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American Motors eXperimental

Australian Motor Industries AMX


In 1969 and 1970 Australian Motor Industries Ltd. (AMI) began importing American Motors AMXs into Australia after their Managing Director fell in love with the cars while in Kenosha overseeing Javelin KD.

The AMXs were sent in unassembled form to Australia where they were assembled and converted to right hand drive by AMI.

AMI AMX number 24

Only 24 of these AMXs were produced between August, 1969 and July, 1970. All 24 were 1969 models.

Unique to the Australian AMXs were: Australian Dunlop Aquajet radial tires, black vinyl behind the AMX quarter panel emblem, Rambler badge on the trunk lid, Lucas 65-watt non-sealed beam headlights,and amber turn signals in back. The biggest difference shows in the interior which was created/made by AMI because of the need to convert the cars to right hand drive. All the interiors were black with gray carpet in the trunk. The dash, door panels, seats, etc. were AMI pieces. U.S. options such as headrests, bumper guards, etc. could be ordered through AMI Parts. These cars were quality hand built at Australian Motor Industries in Port Melbourne.

There were only three colors offered on the Aussie AMXs; White, Safety Wattle Yellow, and Signal Red.

The Australian AMXs all had as standard equipment (optional USA) 343 ci engine, automatic, power steering, power disc brakes, rally pak, rally wheels, twin grip rear axle with 2.87 ratio, and electric wipers. Unlike its USA counterpart where the AMX was sold as a performance car, the Aussie AMX was advertised as a luxury-personal car alternative to the "run-of-the-mill" Mercedes Benz sedan. It's no wonder, with a 1970 sale price of $7,681.10 Australian, they were priced right in the Mercedes, Jaguar league.


AMI AMX Interior

The dashboard is made of fiberglass and covered in black vinyl. AMC instruments were used including speedometer, tachometer, clock and oil/amp gauges (similar to the USA rally paks) surrounded by wood. Notice the console and shifter is standard AMC for left hand drive use, making it difficult to see the gear shift indicator from the right hand side. If you look closely you can see that the cigarette lighter is located in the console rather than the dash.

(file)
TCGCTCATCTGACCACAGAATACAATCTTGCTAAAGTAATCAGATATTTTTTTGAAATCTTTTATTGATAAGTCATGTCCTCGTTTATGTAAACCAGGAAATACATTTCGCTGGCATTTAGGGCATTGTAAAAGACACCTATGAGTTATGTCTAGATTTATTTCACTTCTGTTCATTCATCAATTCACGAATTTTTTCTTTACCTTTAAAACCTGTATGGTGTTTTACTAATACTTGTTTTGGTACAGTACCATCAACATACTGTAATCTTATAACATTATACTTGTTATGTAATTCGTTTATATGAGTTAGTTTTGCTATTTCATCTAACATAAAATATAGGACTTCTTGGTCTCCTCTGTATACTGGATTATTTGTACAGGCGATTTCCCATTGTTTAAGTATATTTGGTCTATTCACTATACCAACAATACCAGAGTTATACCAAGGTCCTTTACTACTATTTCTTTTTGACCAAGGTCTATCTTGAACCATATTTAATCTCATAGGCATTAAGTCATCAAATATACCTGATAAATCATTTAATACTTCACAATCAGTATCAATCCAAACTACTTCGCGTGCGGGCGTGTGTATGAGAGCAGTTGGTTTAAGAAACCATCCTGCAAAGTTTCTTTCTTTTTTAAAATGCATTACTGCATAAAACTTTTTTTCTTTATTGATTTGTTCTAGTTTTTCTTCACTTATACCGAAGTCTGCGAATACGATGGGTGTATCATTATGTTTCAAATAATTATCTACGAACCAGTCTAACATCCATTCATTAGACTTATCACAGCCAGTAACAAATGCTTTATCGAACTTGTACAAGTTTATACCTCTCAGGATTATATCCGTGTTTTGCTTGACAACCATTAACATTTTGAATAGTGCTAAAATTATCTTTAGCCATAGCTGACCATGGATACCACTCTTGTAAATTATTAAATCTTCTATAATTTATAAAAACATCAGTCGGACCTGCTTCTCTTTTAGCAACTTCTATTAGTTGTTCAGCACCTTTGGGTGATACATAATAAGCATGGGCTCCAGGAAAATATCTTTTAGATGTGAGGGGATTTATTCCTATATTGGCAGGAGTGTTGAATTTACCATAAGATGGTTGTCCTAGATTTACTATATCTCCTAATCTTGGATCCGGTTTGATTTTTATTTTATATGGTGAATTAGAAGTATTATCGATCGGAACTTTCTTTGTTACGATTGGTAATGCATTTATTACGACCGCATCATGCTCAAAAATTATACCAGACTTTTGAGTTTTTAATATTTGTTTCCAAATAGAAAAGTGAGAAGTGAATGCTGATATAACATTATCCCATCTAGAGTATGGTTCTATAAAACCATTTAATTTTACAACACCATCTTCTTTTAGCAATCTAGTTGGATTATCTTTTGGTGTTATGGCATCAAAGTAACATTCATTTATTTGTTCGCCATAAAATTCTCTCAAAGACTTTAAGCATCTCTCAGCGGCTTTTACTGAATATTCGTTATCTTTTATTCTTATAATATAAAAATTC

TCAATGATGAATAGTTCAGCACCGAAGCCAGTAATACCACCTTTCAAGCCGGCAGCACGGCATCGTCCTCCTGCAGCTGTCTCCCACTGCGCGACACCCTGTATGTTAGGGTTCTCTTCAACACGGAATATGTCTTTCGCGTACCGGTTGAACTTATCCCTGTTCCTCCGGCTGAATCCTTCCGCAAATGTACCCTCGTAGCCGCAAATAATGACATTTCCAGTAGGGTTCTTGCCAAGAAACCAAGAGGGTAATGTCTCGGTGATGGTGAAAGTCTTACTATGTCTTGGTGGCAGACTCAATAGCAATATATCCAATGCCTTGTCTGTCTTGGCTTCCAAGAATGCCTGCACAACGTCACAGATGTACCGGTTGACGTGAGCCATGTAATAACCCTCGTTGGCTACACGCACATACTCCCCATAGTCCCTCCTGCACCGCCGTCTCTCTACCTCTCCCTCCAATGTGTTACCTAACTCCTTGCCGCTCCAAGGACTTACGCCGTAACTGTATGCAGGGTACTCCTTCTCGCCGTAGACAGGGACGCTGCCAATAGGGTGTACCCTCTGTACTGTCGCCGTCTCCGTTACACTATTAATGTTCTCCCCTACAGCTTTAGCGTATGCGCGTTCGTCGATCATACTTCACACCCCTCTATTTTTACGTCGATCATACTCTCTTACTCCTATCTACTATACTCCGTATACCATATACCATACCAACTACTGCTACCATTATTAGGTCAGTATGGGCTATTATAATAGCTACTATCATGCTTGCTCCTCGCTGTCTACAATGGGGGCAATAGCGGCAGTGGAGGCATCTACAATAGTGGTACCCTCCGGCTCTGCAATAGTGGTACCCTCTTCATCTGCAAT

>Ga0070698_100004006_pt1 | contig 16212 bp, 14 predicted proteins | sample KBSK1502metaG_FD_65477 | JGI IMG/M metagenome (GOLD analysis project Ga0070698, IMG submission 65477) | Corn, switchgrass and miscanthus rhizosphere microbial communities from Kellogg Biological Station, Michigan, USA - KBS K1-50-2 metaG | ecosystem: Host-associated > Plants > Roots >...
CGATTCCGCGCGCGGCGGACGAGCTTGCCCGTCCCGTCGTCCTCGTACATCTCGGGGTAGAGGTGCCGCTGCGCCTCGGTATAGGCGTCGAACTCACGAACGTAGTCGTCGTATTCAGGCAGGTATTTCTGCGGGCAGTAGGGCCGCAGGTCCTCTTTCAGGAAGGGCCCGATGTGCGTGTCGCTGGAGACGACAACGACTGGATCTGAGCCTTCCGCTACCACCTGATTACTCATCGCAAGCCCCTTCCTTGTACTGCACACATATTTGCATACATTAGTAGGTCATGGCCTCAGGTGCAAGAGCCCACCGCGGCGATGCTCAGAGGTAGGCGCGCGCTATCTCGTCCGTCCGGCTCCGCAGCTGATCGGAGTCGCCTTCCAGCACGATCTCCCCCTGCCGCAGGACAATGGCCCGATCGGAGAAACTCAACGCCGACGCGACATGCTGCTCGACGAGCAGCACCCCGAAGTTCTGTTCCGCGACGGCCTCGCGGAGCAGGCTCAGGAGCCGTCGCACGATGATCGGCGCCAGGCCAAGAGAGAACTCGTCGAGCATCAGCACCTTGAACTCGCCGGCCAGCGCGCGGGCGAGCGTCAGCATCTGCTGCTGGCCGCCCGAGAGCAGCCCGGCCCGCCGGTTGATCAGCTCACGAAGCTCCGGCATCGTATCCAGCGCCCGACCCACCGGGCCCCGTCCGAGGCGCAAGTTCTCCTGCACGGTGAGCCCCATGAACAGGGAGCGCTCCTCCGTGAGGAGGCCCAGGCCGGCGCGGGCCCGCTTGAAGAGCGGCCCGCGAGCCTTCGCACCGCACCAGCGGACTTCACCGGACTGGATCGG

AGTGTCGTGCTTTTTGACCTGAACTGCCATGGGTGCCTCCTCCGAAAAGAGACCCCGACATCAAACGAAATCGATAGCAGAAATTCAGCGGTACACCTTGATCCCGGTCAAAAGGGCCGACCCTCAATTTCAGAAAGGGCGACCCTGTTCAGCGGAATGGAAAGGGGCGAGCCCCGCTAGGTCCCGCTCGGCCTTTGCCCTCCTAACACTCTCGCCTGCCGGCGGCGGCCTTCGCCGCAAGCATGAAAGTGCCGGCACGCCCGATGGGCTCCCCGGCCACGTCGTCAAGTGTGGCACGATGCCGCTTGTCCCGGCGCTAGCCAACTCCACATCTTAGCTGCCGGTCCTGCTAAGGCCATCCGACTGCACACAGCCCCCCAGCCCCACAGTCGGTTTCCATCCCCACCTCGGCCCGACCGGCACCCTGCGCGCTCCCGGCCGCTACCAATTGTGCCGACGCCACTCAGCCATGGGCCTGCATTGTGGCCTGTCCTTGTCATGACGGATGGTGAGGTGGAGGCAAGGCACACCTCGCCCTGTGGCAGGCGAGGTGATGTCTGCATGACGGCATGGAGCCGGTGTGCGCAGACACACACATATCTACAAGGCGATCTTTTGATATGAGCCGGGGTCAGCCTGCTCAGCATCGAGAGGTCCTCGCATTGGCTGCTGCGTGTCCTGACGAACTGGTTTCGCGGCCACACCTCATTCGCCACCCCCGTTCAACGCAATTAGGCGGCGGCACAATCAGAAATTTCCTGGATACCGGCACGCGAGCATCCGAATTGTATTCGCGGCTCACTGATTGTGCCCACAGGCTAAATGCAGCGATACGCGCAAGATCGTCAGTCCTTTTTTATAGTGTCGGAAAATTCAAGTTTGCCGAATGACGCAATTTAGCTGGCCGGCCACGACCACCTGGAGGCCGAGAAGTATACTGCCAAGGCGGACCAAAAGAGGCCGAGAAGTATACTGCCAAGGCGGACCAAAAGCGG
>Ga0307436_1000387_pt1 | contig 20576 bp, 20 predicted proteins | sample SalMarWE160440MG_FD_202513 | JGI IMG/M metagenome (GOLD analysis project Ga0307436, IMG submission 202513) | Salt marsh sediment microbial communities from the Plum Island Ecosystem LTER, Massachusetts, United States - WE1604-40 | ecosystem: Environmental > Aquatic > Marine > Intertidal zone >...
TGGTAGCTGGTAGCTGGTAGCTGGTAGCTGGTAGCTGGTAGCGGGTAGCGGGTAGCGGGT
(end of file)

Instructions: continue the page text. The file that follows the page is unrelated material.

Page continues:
AMI AMX Interior


AMI AMX Interior

Another interior shot, AMI used quality, thick vinyl. Again notice the cigarette lighter located in the console.


AMI Decklid

The Rambler emblem and 343V emblem on the trunk lid, or "rear boot" as it's known in Australia.


AMI Engine compartment

The engine compartment in the RHD AMX. The most obvious difference is the power brake booster located on the passenger side, and the heater motor is on the passenger side as well. But look where the power steering pump is, in its usual (U.S.) location even though the rest of the steering components have been relocated to the right side.

Unlike its U.S counterpart, the 24 Australian AMXs had an engine number stamped to go with the car. The 343 V-8  for the AMX was stamped Z49001Z - Z49024Z. The 49 goes with AMX.  001-024 corresponds to the body number of the car. The problem however, was that it was pure luck if the correct engine went into the correct car. Some cars did get the matching engine, but several didn't!



Close up of the fender ID Tag on the right side fender that is visible in this photo. It says "AUSTRALIAN MOTOR INDUSTRIES LTD".


AMI Exterior

Here you can see the black vinyl in the AMX circle on the quarter panel. Of interest is the different shape of the rearview door mirror from U.S. cars. Although not clearly visible here, this car sits on Redline tires.



Over the past few years a friend ( Craig King ) and myself have been tracking down as many of the Australian AMXs as we can find. As of this date we have located 21 of the original 24. Two cars have been wrecked with 19 left and 3 unknowns (cars 15, 19 and 21). Of the rest I beleive that only six are on the road the rest are being restored or just stored. One car, No 18, returned to the U.S. Car #1 was in a nasty smash in the mid 1970's and a new '70 front was placed on it complete with a ram air set up. Later a 401 was fitted and a wild paint job. The spooky thing with this car is the original 343 was removed and traded on for the 401 in Sydney ( you know they just had some sport thing there so I was told !!!! ) A gentleman then purchased the 343 for his 290 powered Matador. He then moved to Adelaide ( this is where I live ) and now wanted a 401 for his Matador. My brother Dave sold him one and traded the 343. About a month later Craig King bought the 401 AMX from Sydney and brought it round to show us. The color was really something to see light blue and a move color, the same as a 343 we had just traded !! We checked the engine number at this point and found that it was the original engine that came from Craig's new AMX !! He then bought his engine back and will put it back in the car soon. Another rumour was that one of the missing three cars also returned to the states.

Andrew Tuck, Public Relations Officer for the AMC Rambler Club of Australia.

I'd like to thank Craig Norling of the Javelin Register of Australia (VIC) for his efforts and expense in obtaining and sending me these fantastic photos along with the information used here to bring you the rarest production AMXs on the planet.

Ray's BBO Back

Ray's BBO Back

The only Big Bad Orange AMX in Australia. Not a local build, but an import and conversion.

Thank you to Ray Sprague, who owns these unique and beautiful AMXs.


Classic AMX Club International


NOS AMC AMX and Javelin Parts


"Pride of Kenosha"
Automotive Fine Art of Artist Michael Irvine